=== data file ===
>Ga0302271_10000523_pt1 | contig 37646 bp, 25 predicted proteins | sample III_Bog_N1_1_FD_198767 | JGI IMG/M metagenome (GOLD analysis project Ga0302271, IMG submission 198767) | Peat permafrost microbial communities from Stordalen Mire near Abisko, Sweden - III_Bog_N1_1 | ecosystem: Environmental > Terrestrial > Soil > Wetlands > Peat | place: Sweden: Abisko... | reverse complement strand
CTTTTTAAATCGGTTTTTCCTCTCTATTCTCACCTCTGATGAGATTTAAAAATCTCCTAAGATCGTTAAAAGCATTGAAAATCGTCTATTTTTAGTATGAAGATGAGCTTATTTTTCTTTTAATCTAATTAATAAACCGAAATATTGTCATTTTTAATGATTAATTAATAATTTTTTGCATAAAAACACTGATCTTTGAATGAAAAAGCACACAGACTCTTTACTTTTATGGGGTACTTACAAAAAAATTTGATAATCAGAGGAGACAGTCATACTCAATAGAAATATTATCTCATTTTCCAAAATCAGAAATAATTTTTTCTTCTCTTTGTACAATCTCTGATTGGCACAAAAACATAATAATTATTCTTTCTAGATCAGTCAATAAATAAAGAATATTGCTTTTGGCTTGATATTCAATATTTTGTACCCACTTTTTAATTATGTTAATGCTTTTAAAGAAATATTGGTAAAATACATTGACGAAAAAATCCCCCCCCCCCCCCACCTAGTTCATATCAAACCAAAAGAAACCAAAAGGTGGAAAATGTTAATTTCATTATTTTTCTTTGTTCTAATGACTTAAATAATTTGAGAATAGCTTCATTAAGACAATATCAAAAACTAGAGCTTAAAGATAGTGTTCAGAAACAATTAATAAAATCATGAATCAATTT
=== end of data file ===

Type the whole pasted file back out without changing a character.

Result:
>Ga0302271_10000523_pt1 | contig 37646 bp, 25 predicted proteins | sample III_Bog_N1_1_FD_198767 | JGI IMG/M metagenome (GOLD analysis project Ga0302271, IMG submission 198767) | Peat permafrost microbial communities from Stordalen Mire near Abisko, Sweden - III_Bog_N1_1 | ecosystem: Environmental > Terrestrial > Soil > Wetlands > Peat | place: Sweden: Abisko... | reverse complement strand
CTTTTTAAATCGGTTTTTCCTCTCTATTCTCACCTCTGATGAGATTTAAAAATCTCCTAAGATCGTTAAAAGCATTGAAAATCGTCTATTTTTAGTATGAAGATGAGCTTATTTTTCTTTTAATCTAATTAATAAACCGAAATATTGTCATTTTTAATGATTAATTAATAATTTTTTGCATAAAAACACTGATCTTTGAATGAAAAAGCACACAGACTCTTTACTTTTATGGGGTACTTACAAAAAAATTTGATAATCAGAGGAGACAGTCATACTCAATAGAAATATTATCTCATTTTCCAAAATCAGAAATAATTTTTTCTTCTCTTTGTACAATCTCTGATTGGCACAAAAACATAATAATTATTCTTTCTAGATCAGTCAATAAATAAAGAATATTGCTTTTGGCTTGATATTCAATATTTTGTACCCACTTTTTAATTATGTTAATGCTTTTAAAGAAATATTGGTAAAATACATTGACGAAAAAATCCCCCCCCCCCCCCACCTAGTTCATATCAAACCAAAAGAAACCAAAAGGTGGAAAATGTTAATTTCATTATTTTTCTTTGTTCTAATGACTTAAATAATTTGAGAATAGCTTCATTAAGACAATATCAAAAACTAGAGCTTAAAGATAGTGTTCAGAAACAATTAATAAAATCATGAATCAATTT